“The hero of this story is you.” — Don Miller, The Story of Blue Like Jazz the Movie
On September 16th, Don Miller, author of the bestselling novel Blue Like Jazz, announced on his blog that the film adaptation he had spent four years working on was dead. Funding had been lost, and the movie could not be finished.
Or could it?
A week later, two fans of the book, Jonathan Frazier and Zach Prichard, decided to take things into their own hands. They convinced Miller and director Steve Taylor to let them launch a Kickstarter project to raise $125,000 — the minimum needed to complete the film — with a bold campaign: Save Blue Like Jazz.
The project launched on September 24th. After three days they had a measly $300. On September 29th Miller blogged about the effort, and the internet woke up. Within a week the project had astonishingly raised its full $125,000 — Blue Like Jazz was saved.
In the two and a half weeks since, the project has gone on to double that total. It ends at midnight tonight, and it’s rapidly closing in on an astonishing $300,000 — the largest amount raised in Kickstarter’s history, and the largest crowdfunding total ever for a US film. Not bad for two fans with a crazy idea.
In the past fans have spent hundreds of thousands of dollars buying billboards, full-page ads, and other public pronouncements to save their favorite shows. The results have been mixed. Hapless executives are hardwired to value dollars over fans, and these fan-funding campaigns have traditionally fallen on intentionally deaf ears.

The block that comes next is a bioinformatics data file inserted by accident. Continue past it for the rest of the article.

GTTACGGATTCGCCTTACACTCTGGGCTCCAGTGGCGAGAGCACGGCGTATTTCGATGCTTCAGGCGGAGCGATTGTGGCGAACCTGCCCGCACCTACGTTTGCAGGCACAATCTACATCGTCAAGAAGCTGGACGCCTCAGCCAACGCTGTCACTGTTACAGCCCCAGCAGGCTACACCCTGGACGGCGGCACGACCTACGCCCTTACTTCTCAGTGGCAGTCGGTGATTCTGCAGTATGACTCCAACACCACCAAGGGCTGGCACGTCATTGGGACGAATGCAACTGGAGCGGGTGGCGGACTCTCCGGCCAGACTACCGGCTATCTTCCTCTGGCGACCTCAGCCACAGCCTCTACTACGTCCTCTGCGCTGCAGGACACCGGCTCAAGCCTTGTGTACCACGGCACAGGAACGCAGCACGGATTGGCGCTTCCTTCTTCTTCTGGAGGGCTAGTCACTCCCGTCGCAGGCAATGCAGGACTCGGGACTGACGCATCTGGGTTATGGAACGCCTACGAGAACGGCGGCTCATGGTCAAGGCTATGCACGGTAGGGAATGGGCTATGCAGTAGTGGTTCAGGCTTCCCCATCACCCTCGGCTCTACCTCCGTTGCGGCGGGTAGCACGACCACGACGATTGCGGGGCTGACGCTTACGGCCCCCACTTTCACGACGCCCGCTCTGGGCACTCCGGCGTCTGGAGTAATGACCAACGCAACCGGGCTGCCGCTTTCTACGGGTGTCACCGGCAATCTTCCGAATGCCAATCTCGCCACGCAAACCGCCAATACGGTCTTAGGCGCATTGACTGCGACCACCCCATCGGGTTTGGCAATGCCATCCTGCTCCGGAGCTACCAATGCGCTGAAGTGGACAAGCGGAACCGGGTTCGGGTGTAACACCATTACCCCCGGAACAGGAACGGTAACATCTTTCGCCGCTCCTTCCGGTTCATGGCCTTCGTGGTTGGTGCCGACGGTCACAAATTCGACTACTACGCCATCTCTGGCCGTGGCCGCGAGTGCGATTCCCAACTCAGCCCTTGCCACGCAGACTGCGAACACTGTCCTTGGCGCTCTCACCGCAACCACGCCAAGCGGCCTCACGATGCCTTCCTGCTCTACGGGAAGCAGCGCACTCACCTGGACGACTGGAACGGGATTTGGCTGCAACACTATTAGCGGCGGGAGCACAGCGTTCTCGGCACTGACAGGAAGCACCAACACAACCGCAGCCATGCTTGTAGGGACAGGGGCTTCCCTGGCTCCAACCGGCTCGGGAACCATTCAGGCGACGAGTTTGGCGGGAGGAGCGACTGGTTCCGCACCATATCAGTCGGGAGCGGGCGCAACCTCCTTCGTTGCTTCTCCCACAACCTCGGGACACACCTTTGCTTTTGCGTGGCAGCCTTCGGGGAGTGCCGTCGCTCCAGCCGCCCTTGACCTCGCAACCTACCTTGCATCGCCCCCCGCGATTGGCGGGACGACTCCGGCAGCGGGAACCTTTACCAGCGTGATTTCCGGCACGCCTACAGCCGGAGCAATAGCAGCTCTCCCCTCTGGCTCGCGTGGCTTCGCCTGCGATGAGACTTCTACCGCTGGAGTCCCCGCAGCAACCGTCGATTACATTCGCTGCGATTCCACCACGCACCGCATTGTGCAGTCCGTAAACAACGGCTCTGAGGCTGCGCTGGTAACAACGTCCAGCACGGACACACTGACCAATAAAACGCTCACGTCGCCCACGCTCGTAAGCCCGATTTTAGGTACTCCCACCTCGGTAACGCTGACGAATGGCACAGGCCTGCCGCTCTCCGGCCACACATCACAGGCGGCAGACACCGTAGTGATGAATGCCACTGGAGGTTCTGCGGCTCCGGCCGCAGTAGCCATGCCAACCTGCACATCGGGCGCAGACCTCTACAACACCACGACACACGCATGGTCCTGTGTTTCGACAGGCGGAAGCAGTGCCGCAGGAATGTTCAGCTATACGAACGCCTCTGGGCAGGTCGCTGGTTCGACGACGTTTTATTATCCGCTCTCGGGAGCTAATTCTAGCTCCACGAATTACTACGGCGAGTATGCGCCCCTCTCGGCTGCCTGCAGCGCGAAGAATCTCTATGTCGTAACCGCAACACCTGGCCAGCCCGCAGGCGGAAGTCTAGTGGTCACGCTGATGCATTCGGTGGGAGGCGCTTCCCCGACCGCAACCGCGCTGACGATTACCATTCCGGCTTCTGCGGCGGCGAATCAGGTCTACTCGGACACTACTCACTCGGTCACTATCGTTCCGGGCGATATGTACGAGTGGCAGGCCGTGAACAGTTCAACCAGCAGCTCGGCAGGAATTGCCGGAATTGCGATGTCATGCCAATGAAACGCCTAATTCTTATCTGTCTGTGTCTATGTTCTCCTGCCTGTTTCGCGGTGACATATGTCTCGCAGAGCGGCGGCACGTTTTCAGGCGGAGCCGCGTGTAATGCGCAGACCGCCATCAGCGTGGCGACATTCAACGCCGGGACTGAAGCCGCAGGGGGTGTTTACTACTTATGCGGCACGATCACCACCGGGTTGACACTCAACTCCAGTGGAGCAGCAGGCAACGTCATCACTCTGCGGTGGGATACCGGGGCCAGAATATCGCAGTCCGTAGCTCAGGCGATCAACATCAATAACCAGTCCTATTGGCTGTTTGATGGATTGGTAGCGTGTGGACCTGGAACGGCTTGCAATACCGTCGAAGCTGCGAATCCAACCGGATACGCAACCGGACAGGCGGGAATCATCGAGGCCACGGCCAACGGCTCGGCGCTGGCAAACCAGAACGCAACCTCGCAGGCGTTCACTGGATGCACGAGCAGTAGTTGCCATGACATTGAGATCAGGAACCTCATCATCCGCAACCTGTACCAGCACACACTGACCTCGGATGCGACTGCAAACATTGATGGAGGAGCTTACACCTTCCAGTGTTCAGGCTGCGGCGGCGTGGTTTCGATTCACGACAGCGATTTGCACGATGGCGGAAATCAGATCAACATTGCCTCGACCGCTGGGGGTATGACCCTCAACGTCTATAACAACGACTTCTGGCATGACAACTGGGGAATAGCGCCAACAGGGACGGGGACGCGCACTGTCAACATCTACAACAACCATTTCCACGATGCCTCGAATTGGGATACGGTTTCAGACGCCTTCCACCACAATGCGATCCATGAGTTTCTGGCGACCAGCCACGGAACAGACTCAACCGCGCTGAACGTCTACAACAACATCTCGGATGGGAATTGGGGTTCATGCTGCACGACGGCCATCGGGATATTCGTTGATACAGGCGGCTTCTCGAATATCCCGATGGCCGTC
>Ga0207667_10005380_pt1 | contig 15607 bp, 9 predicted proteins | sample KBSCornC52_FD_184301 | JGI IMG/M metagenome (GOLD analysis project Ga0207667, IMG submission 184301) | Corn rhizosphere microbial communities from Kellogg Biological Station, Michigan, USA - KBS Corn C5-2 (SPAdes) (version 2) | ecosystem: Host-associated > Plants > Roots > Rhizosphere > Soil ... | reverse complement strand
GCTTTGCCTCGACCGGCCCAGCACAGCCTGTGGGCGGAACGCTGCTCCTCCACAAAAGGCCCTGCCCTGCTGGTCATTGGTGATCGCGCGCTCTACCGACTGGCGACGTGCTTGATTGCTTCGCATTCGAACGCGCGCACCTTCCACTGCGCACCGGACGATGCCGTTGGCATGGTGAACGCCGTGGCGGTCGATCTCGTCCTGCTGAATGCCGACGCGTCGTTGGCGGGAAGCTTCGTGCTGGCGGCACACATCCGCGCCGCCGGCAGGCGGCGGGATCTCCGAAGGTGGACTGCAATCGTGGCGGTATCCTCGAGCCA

But to see fans use their voices and dollars to make the thing happen on their own is a whole other thing. If fans are willing to pony up for the production, what recourse do executives have? What’s there to say if fans declare they want to see the thing so badly that they will pay for it?
Where Hollywood has failed we fans can step in. We know what we want to see, we know what we want to exist. Blue Like Jazz spectacularly demonstrates that we can, in fact, do something about it. Congratulations to the filmmakers and — most of all — to the fans. Now what are we saving next?